Pruning KNOCK OUT® roses
If you think you’d enjoy trying out KNOCK OUT® roses and wish to enhance the overall beauty and fragrance of your garden, there are a only a few factors to consider. Some regions in the world don’t get enough sunlight, and KNOCK OUT® roses don’t do well without about 5 hours per day. The other factor is knowing how much frost comes down in the winter. KNOCK OUT® roses can stand quite a bit of elemental pressure, but do best in regions as cold as Zone 5 (in the US). If you by chance live in a colder area, then you can still have them, but they’ll need some protection.
In any case, Knockout Roses are much easier to grow than most types of roses. That applies to pruning as well.
This is one of the lower maintenance roses that are available in the market.
KNOCK OUT® roses won’t suffer excessively if they aren’t pruned at all, so its not an absolute necessity. However, its not a bad idea to try to prune at least on a 3 year cycle to keep them tidy. And pruning them annually will ensure a more graceful, orderly growth. The following tips are general guidelines if you choose to be thorough with your upkeep.
Basically, if you prune KNOCK OUT® roses when they’re dormant, (ideally in early spring after the last frost), it will encourage summer growth. Summer is usually when the growth will be most vigorous.
Removing the spindly growth towards the base of the bush encourages the growth of the flowers from the inner branches. Its also helpful to cut even green shoots that originate from brown dried out stems.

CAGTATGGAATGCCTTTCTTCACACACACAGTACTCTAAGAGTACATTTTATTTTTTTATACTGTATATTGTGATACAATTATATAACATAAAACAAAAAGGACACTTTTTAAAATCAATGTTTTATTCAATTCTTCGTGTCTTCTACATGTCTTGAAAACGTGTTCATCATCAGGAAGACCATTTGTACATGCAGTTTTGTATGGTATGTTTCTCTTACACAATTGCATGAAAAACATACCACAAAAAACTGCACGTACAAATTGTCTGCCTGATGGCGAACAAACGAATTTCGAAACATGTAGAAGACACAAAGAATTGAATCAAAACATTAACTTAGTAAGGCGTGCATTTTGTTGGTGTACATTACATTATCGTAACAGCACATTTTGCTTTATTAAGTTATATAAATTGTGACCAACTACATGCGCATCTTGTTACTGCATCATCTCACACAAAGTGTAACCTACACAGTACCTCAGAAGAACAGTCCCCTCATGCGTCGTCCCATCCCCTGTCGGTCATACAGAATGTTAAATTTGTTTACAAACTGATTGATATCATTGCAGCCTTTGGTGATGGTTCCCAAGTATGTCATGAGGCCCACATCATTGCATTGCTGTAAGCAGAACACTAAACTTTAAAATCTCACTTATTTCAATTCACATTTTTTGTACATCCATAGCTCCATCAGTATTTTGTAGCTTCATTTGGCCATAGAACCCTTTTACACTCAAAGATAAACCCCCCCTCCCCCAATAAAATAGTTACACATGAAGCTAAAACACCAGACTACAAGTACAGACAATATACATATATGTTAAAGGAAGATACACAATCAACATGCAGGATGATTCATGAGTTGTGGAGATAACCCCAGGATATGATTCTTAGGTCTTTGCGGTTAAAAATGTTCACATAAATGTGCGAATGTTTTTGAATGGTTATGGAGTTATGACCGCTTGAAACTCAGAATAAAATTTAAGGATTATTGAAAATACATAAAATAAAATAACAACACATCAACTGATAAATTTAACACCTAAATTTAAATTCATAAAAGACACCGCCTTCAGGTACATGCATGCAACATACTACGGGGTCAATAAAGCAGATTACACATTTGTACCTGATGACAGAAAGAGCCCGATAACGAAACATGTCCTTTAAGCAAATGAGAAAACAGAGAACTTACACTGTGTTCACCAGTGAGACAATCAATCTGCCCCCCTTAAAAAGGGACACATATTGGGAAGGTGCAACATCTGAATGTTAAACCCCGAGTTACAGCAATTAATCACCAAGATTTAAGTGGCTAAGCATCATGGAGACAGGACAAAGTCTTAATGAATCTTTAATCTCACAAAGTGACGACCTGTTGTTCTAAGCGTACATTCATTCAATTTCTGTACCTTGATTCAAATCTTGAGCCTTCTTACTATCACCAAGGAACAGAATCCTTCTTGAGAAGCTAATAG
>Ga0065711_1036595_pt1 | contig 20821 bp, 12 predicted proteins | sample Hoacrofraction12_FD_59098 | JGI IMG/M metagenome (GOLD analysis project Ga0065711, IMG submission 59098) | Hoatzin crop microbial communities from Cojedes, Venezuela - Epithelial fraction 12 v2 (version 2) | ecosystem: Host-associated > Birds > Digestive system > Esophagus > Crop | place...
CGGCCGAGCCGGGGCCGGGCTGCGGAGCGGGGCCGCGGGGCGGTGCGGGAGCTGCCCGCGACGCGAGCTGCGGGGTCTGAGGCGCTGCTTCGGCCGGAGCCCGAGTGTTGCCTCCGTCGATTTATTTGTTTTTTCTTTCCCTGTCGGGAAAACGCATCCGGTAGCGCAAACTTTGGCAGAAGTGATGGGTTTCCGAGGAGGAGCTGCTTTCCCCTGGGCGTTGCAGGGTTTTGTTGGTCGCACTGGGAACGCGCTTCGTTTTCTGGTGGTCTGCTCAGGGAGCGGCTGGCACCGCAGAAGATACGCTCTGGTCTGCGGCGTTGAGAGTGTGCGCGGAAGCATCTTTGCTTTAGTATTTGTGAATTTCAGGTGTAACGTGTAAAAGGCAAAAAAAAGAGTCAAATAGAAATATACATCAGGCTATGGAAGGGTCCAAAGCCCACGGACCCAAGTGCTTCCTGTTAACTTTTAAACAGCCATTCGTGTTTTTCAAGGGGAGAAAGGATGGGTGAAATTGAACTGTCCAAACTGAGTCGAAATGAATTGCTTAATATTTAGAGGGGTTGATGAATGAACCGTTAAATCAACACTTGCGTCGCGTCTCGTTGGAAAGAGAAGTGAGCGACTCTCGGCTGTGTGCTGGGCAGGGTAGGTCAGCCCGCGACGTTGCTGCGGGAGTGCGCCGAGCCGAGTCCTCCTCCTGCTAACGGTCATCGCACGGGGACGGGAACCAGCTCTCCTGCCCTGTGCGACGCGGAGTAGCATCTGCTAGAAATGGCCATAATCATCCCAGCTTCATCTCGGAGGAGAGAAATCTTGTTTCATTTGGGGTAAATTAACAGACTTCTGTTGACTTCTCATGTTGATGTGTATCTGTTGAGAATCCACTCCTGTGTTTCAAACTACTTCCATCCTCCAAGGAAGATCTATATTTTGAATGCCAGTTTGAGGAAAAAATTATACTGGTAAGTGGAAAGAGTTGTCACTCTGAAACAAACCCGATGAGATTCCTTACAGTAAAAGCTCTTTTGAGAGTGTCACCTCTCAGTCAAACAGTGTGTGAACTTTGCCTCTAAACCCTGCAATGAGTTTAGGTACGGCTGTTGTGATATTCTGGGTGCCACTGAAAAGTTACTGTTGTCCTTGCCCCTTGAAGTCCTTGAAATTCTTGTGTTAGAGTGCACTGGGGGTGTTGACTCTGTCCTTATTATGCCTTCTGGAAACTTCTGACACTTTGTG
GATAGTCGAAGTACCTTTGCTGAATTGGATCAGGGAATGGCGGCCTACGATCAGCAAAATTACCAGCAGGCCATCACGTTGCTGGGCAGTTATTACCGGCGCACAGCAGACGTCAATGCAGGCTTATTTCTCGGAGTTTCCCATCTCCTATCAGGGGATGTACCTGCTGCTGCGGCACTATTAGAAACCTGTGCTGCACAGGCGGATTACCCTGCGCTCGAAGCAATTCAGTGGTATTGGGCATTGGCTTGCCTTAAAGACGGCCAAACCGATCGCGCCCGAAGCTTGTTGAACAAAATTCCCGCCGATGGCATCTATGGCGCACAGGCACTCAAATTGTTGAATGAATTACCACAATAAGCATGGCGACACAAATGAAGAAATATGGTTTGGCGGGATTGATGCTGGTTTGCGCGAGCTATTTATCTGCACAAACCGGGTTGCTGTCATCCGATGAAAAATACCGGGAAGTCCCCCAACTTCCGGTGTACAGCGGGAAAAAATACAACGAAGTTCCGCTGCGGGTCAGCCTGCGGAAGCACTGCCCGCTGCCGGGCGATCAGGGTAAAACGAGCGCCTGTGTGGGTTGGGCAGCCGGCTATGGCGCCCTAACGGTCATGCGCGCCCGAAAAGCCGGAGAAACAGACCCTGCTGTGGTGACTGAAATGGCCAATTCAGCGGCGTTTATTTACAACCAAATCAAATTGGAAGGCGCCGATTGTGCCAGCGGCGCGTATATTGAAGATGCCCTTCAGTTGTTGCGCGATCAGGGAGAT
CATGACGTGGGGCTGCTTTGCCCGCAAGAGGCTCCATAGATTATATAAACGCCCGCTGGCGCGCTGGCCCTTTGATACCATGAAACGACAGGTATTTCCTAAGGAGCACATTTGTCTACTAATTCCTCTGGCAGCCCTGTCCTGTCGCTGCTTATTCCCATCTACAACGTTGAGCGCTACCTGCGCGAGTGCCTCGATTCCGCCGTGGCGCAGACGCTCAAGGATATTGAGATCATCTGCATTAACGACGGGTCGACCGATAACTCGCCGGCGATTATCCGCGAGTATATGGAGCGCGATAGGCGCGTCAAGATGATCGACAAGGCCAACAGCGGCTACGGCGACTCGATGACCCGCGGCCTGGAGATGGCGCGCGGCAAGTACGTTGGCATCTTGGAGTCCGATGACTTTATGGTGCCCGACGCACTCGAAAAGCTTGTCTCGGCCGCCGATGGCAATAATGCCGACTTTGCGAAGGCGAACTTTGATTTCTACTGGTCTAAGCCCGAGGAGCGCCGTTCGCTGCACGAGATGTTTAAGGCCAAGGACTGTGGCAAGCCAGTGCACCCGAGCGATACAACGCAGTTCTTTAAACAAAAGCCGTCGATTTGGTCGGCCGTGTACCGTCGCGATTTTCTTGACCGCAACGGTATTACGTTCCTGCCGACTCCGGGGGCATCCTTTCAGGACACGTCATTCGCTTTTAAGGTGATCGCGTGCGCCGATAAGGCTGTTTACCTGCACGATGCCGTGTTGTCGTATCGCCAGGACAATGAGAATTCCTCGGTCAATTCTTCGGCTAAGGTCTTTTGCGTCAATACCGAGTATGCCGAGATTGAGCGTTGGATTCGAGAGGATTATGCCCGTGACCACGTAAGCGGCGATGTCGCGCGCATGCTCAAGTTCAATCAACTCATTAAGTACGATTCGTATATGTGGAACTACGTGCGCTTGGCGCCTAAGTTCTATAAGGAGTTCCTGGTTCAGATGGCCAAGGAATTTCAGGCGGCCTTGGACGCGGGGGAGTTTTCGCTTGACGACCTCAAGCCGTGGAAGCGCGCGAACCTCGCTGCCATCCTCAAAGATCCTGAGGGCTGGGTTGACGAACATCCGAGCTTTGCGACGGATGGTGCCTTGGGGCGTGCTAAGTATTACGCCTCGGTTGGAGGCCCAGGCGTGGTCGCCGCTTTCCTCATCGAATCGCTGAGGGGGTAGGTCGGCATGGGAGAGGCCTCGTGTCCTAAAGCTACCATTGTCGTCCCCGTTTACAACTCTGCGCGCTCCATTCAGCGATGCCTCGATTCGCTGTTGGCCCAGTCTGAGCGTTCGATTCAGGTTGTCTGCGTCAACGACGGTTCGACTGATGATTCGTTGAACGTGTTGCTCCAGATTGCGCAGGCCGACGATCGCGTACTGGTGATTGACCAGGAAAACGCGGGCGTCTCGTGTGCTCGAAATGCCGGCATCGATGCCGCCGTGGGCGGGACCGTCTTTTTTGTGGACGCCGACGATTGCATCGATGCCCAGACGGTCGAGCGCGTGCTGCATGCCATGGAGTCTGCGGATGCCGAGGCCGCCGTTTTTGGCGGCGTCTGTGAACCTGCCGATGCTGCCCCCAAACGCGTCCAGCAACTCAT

When dealing with shears and other pruning tools, excess wear and tear can cause harm to your roses. Of course make sure they’re sharp enough to make clean cuts, but also its a good idea to sterilize them as well. Rubbing alcohol or carefully using a sanitizer does the trick. They are already disease resistant, but pruning with clean shears helps prevent any problems when there’s contact on the exposed center of the stem.
As for the cutting process, the basic rule is to slice at a 45 degree angle so that water doesn’t collect on the top. Clean cuts are best and going down about one half of each branch works well. Some would advise to try and cut 1/4 inch above a bud that faces out from the bush.
Some people cut to a certain length depending on how high they’d like the rose bush to get for that year. On average annual growth is about 24 to 30 inches. For example, if the final height that you have in mind is about 40 inches, prune the shrub to about 16-20 inches.
Lastly, consider your geographic location when pruning. If local experts advise a specific method (or not to prune at all) because of a local climate factor or exposure to local pests, then its probably best to apply that. But in the end, pruning is nothing to be intimidated about, since its not easy to do serious damage to rose bushes, even with less-than-perfect technique.